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Implement the class ProductOfNumbers that supports two methods:

1. add(int num)

  • Adds the number num to the back of the current list of numbers.

2. getProduct(int k)

  • Returns the product of the last k numbers in the current list.
  • You can assume that always the current list has at least k numbers.

At any time, the product of any contiguous sequence of numbers will fit into a single 32-bit integer without overflowing.

 

Example:

Input
["ProductOfNumbers","add","add","add","add","add","getProduct","getProduct","getProduct","add","getProduct"]
[[],[3],[0],[2],[5],[4],[2],[3],[4],[8],[2]]

Output
[null,null,null,null,null,null,20,40,0,null,32]

Explanation
ProductOfNumbers productOfNumbers = new ProductOfNumbers();
productOfNumbers.add(3);        // [3]
productOfNumbers.add(0);        // [3,0]
productOfNumbers.add(2);        // [3,0,2]
productOfNumbers.add(5);        // [3,0,2,5]
productOfNumbers.add(4);        // [3,0,2,5,4]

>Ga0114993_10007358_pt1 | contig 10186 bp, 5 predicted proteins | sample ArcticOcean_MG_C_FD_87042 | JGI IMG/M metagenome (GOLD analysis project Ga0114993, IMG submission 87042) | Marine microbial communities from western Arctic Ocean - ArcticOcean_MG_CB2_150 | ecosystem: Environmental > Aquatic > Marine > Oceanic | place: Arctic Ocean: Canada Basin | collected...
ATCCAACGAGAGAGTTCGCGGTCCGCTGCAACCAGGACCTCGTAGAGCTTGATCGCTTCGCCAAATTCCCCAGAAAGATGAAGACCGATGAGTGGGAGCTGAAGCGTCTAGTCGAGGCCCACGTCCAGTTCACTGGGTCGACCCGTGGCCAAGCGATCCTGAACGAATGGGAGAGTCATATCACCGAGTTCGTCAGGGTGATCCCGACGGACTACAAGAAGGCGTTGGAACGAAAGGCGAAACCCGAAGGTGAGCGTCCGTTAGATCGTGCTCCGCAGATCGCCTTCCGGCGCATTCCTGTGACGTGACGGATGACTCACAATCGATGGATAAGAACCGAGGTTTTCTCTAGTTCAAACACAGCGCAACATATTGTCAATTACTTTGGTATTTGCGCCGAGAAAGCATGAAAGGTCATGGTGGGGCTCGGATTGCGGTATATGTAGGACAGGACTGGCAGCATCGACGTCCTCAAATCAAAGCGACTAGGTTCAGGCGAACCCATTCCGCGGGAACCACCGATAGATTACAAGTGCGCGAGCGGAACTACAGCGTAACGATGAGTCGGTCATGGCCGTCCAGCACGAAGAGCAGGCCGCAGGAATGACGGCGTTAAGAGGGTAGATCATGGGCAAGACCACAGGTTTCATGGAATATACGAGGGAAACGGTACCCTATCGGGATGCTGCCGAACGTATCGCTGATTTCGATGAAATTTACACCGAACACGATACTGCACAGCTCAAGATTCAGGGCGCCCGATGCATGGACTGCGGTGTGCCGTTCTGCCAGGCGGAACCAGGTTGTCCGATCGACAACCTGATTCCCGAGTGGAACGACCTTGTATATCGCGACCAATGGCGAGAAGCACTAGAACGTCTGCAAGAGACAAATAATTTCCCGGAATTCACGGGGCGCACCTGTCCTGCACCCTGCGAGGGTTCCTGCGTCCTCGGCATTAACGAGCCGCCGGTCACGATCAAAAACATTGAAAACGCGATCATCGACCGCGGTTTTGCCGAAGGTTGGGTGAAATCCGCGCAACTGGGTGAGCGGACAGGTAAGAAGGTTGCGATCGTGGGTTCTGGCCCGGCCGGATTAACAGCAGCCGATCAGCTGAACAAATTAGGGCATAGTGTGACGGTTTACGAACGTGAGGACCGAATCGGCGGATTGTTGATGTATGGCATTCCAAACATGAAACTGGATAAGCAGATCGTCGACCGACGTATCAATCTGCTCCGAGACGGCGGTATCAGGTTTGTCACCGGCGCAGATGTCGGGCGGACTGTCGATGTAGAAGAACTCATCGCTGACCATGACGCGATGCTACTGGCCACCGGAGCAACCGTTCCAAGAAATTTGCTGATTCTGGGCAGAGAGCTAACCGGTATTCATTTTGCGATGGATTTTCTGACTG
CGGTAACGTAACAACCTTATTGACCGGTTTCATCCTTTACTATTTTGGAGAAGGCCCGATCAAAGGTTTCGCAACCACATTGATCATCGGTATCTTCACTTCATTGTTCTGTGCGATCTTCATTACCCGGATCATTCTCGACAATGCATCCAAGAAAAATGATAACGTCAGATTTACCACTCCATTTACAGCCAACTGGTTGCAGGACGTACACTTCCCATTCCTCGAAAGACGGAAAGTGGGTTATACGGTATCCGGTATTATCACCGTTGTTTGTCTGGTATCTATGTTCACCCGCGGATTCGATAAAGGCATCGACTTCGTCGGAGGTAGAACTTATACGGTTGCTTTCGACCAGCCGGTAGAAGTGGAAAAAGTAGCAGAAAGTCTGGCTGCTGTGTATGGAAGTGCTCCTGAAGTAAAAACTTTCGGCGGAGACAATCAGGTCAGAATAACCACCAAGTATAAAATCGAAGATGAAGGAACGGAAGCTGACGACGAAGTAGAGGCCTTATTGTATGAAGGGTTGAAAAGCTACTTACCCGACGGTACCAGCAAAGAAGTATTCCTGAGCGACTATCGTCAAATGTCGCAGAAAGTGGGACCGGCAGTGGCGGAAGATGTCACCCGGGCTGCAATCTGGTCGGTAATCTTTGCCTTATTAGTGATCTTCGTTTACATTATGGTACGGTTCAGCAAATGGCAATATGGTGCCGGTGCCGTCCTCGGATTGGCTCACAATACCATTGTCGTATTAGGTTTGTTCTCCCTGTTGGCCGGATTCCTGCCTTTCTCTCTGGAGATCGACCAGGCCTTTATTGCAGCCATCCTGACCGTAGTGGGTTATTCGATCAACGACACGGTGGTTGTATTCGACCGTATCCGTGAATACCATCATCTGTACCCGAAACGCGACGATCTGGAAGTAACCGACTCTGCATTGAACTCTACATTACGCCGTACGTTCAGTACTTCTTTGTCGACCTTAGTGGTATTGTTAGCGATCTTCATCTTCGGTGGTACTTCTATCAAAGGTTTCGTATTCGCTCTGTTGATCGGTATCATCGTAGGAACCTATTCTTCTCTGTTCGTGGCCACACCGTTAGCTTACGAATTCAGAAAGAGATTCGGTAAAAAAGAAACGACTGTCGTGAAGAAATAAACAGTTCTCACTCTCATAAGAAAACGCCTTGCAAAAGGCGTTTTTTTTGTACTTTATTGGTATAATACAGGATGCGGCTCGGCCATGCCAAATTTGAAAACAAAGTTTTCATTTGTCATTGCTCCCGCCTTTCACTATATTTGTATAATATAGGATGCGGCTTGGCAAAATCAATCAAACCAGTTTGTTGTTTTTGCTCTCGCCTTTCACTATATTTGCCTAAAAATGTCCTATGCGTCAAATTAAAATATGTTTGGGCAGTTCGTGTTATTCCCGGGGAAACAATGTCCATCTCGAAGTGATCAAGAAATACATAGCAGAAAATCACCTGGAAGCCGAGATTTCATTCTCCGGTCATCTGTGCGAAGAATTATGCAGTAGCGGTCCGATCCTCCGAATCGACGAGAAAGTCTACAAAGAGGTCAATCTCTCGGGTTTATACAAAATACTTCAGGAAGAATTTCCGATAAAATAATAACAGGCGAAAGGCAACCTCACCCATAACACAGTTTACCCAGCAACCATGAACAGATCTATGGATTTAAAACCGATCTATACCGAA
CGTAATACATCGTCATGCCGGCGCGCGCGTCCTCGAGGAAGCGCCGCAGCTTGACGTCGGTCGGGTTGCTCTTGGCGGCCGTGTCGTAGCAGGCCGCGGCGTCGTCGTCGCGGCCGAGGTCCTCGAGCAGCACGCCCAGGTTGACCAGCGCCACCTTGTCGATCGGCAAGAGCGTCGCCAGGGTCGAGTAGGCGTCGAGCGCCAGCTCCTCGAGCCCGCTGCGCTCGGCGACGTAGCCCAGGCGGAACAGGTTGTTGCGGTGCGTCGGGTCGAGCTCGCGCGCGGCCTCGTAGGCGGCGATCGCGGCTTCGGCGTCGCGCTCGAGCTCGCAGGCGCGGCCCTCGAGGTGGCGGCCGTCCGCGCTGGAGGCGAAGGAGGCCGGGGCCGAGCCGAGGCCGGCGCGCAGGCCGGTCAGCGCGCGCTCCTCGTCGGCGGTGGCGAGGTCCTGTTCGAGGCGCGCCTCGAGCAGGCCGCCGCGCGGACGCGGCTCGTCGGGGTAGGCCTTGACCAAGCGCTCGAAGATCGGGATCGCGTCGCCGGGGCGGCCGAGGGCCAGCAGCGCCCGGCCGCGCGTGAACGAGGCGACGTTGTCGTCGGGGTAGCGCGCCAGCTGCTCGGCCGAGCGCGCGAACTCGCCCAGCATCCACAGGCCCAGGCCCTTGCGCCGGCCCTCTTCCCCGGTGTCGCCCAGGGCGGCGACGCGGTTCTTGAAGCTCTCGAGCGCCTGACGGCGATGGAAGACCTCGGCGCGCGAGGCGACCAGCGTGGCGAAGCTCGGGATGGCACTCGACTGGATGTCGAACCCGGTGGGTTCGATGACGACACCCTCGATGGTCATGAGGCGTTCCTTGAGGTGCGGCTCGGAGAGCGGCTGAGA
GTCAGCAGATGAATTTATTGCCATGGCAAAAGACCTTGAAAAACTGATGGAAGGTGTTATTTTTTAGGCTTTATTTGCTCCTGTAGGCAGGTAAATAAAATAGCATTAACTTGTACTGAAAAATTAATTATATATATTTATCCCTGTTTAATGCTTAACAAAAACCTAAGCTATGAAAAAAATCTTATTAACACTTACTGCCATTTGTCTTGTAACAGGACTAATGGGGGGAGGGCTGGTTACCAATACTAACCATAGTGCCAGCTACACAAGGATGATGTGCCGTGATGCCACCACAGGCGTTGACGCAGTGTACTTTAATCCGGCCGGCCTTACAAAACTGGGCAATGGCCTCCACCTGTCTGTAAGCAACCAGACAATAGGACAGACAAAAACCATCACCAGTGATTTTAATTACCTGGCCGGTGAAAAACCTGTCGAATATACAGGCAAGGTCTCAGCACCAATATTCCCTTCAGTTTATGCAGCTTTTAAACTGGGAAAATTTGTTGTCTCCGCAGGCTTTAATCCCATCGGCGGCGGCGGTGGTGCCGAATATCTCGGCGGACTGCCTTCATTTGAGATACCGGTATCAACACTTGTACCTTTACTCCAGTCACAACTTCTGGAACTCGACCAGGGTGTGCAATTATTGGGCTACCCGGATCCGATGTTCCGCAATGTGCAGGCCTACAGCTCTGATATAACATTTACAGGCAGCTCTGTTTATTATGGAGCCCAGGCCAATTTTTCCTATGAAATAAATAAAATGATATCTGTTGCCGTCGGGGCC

productOfNumbers.getProduct(2); // return 20. The product of the last 2 numbers is 5 * 4 = 20
productOfNumbers.getProduct(3); // return 40. The product of the last 3 numbers is 2 * 5 * 4 = 40
productOfNumbers.getProduct(4); // return 0. The product of the last 4 numbers is 0 * 2 * 5 * 4 = 0
productOfNumbers.add(8);        // [3,0,2,5,4,8]
productOfNumbers.getProduct(2); // return 32. The product of the last 2 numbers is 4 * 8 = 32 

 

Constraints:

  • There will be at most 40000 operations considering both add and getProduct.
  • 0 <= num <= 100
  • 1 <= k <= 40000

class ProductOfNumbers { public ProductOfNumbers() { } public void add(int num) { } public int getProduct(int k) { } } /** * Your ProductOfNumbers object will be instantiated and called as such: * ProductOfNumbers obj = new ProductOfNumbers(); * obj.add(num); * int param_2 = obj.getProduct(k); */